The Relationship between Entrepreneurial Competencies, Competitive Intelligence, and Innovative Performance among SMEs from an Emerging Country: Competitive Intelligence in SMEs

The Relationship between Entrepreneurial Competencies, Competitive Intelligence, and Innovative Performance among SMEs from an Emerging Country: Competitive Intelligence in SMEs

Ainul Abdul-Mohsin (Universiti Sains Malaysia, Malaysia)
Copyright: © 2017 |Pages: 22
DOI: 10.4018/978-1-5225-0953-0.ch003
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Abstract

Competitive intelligence is vital to an organisation because it emphasises on understanding and measuring an organisation's competitive environment and the unstructured information that influence an organisation's strategic decision making. In fact, it also assists in creation of ideas and innovation. Yet, research on competitive intelligence practice among entrepreneurs is quite scanty. There is a need to investigate if entrepreneurial competencies and innovative performance is influenced by competitive intelligence. Thus, this study aims to analyse the relationship between entrepreneurial competencies, innovative performance and if competitive intelligence is the missing link among the entrepreneurs within the Malaysian SME context.
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Introduction

Over the years, Malaysia has made significant progress to become a fast growing developing nation. Bolstered by a relatively stable political environment, much stride was made in the economic and social spheres. The country now prides itself with robust industrialisation to further propel its economy that was once heavily dependent on mining and agriculture. In 1991, the idea of realising a fully developed nation status, a nation that is entirely competitive, dynamic, robust and resilient by the year 2020, was mooted (Economic Planning Unit, 2001). This vision, dubbed Vision 2020, is predicated on the assumption that the country will invest in, among other things, policies and programmes to unleash the innovative power of the economy’s engines of growth. This is so because innovation, and hence the emergence of an innovation-based economy, is crucial to the competitiveness, dynamism, robustness and resilience of the country (Guha, 2011). An Innovation Economy denotes an economy that emulsifies knowledge, technology, entrepreneurship and innovation in order to accelerate productivity, which is the heart of economic growth (Janeway, 2012; Nelson & Winter, 2002; Schumpeter, 1943). In order to compete with other developed countries and achieve developed country status as enshrined in Vision 2020, it is imperative that Malaysia take steps to develop a more knowledge-intensive and innovation-driven economy.

Towards this end, the government of Malaysia of late has embarked on a new economic strategy known as the Economic Transformation Program (ETP) (PEMANDU, 2010). Specifically, the ETP seeks to transform Malaysia into a high-income nation, a prerequisite of a fully developed nation. One of the most significant and vital factors of the ETP is the leadership of the private sector in building the nation’s economy. In contrast, the government acts as the catalyst in policy making and high-impact funding. The plan is for the private sector to fork 92% of the nation’s economic investment from 2010 to 2020, where approximately 73% would be domestic direct-investment and 27% foreign direct-investment (PEMANDU, 2010).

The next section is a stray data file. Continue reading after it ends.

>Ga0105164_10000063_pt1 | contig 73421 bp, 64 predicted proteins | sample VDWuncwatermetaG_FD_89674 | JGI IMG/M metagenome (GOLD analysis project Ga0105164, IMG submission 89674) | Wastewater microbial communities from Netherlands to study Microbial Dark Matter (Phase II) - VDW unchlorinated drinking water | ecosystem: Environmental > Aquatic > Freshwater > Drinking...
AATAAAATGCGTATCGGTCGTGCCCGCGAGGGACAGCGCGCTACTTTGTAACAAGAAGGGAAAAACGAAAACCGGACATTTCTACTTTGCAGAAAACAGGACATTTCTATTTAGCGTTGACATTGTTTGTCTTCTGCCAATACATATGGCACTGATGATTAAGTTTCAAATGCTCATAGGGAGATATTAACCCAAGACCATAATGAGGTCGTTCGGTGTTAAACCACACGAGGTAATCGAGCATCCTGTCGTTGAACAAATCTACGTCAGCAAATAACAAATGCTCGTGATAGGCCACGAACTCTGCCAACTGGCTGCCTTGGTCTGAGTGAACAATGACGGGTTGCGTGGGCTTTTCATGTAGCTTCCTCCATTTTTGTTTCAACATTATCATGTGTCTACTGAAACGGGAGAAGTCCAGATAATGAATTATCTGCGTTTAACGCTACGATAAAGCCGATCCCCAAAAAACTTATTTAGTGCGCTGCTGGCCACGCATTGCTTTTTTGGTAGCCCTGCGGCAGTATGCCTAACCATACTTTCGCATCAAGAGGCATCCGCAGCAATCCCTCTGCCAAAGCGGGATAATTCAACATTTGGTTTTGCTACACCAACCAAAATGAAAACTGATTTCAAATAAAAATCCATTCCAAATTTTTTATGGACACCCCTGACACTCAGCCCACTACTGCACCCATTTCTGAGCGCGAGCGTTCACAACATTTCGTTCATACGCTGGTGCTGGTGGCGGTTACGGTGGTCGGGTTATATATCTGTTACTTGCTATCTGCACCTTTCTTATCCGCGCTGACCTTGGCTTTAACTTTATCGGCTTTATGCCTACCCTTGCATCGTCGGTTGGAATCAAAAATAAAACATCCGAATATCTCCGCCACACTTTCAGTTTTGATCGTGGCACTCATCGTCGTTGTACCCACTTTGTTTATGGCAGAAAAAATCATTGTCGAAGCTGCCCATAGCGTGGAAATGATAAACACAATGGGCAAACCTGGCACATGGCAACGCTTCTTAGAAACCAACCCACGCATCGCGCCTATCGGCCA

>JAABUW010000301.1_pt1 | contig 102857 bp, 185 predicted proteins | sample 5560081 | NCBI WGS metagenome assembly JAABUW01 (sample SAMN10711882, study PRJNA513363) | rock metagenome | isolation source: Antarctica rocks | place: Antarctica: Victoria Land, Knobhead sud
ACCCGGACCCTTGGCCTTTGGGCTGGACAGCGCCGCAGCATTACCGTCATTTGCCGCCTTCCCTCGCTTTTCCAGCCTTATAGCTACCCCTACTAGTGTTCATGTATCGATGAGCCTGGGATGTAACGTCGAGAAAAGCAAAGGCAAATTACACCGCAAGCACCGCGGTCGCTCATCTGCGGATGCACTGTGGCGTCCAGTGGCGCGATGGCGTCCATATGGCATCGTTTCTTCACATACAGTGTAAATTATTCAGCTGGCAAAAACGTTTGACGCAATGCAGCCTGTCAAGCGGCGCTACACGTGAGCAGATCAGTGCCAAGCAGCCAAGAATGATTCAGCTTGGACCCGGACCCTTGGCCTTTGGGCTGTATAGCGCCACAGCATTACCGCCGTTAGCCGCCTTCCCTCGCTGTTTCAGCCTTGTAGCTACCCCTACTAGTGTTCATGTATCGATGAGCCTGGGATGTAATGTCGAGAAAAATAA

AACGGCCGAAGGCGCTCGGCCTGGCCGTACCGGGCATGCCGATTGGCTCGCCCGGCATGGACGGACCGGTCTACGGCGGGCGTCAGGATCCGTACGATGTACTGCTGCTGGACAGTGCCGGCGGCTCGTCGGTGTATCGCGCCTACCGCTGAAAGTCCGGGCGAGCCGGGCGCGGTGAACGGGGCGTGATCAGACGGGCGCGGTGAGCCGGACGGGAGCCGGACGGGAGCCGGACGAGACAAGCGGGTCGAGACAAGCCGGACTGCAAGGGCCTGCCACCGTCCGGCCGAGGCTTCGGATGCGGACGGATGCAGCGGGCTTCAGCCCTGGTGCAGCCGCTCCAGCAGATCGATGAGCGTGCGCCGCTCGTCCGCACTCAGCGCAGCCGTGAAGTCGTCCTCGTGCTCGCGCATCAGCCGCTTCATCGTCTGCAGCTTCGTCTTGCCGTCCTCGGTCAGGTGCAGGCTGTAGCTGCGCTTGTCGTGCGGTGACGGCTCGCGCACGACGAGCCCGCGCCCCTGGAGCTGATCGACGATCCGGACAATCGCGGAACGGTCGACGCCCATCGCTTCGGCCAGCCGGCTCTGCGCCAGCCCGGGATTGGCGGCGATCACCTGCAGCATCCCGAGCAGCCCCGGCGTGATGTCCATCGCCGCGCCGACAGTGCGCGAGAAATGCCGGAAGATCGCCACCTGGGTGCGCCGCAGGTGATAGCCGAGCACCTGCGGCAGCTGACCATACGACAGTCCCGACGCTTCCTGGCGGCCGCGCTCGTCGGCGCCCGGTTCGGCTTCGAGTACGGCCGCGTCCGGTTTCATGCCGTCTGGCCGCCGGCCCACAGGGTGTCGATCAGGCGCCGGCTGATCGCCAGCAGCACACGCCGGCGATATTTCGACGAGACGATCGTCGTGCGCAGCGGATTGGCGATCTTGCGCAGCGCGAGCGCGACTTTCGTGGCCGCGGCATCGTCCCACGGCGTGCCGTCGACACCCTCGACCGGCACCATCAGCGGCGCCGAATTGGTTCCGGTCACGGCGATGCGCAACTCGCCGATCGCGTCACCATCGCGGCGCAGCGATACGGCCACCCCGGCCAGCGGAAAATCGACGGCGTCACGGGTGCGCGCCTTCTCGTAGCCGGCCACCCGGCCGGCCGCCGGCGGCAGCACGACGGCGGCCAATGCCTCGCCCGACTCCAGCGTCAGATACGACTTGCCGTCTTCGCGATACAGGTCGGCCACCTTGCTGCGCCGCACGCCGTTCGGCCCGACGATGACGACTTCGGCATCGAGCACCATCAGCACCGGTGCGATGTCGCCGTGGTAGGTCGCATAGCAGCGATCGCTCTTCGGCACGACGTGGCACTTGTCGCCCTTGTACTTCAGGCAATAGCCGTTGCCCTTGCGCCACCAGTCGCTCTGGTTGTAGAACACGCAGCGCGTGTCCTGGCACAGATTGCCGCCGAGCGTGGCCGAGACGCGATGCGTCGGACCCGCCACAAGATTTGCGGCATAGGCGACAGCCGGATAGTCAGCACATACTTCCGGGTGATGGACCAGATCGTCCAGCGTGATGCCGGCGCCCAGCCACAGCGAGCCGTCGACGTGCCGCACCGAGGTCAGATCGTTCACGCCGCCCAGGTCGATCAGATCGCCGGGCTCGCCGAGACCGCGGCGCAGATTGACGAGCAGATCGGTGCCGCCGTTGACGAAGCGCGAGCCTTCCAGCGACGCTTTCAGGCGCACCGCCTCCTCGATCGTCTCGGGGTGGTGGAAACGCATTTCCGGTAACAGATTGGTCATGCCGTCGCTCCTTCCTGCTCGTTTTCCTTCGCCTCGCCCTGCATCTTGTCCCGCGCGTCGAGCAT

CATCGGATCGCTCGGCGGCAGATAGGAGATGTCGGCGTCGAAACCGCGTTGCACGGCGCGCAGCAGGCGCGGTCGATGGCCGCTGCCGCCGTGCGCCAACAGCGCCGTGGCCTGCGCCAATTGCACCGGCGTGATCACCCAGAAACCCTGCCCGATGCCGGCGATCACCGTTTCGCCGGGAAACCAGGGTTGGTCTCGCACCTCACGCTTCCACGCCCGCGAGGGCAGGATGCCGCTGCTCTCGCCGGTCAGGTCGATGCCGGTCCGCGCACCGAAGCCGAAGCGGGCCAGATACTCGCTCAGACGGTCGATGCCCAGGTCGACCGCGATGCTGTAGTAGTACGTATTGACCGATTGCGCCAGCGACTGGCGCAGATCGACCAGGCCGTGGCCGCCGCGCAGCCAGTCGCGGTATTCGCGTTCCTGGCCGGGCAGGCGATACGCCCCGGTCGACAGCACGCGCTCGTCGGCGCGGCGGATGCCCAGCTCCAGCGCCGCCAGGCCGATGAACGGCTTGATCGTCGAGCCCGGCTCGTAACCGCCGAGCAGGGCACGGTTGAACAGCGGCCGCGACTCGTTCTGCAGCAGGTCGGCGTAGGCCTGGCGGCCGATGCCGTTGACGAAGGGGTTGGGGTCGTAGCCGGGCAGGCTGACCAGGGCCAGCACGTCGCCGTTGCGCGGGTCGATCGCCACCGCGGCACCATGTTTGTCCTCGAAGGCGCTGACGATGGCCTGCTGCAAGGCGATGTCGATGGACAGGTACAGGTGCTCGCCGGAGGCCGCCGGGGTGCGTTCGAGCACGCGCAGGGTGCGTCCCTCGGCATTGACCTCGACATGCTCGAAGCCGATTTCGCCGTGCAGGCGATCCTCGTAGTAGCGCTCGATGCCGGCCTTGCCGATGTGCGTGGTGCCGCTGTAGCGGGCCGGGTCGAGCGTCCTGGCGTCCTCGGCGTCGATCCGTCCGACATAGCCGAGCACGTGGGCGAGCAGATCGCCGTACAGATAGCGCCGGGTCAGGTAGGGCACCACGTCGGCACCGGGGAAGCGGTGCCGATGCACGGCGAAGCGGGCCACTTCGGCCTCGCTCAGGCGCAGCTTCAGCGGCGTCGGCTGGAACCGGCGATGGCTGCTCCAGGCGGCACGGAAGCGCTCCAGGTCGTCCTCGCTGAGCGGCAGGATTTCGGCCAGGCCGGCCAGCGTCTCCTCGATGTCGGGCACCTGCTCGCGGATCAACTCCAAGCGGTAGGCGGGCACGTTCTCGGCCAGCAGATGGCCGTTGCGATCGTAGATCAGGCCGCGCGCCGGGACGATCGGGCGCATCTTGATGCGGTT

An interesting fact disclosed by the Department of Statistics Malaysia is that 97.3% or 645,136 of the total established businesses in Malaysia are SMEs and only 2.7% are categorised as large organisations (Jabatan Perangkaan Malaysia, 2012). As a major investing sector, the importance of the SMEs in the transformation of Malaysia has been duly recognised by the government. In the Third Industrial Master Plan 2006-2020 (IMP3), for instance, special focus was given to them by the government with their needs being addressed (MITI, 2006). The SMEs provide 57.5% of the nation’s employment (National SME Development Council, 2014) despite having 97.3% of the total number of business establishments in Malaysia. In terms of Gross Domestic Product (GDP), they contribute a meagre 1/3 or 32.5% (Star Business, 2013).

In Malaysia, the definition of SME revolves around two criteria, namely the number of people employed by the entity or the amount of revenue generated. Prior to 1st of January 2014, an entity is considered a SME if its annual sales turnover does not exceed RM25 million (approximately USD6.1 million) or if the number of employees does not exceed 150 people. Due to changes in the world economic landscape, especially triggered by price inflation, structural shifts and changing business plans, the definition of SMEs has been revised accordingly. The new definition has the impact of including even more organisations into its fold. This revision, which was effective 1st January 2014, is described in Table 1.

Table 1.
SME definition effective 1 Jan 2014
ClassificationManufacturingServices and Other Sectors
MicroSales turnover of less than RM300,000 (USD74,000) or employees less than 5Sales turnover less than RM300,000 (USD74,000) or employees less than 5
SmallSales turnover from RM300,000 (USD74,000) but less than RM 15 mil (USD3.7 mil) or employees from 5 but less than 75Sales turnover from RM300,000 (USD74,000) but less than RM 3 mil (USD736,000) or employees from 5 but less than 30
MediumSales turnover from RM15 mil (USD3.7 mil) but not exceeding RM50 mil (USD12.3 mil) or employees from 75 but not exceeding 200Sales turnover from RM3 mil (USD736,000) but not exceeding RM20 mil (USD4.9 mil) or employees from 30 but not exceeding 75

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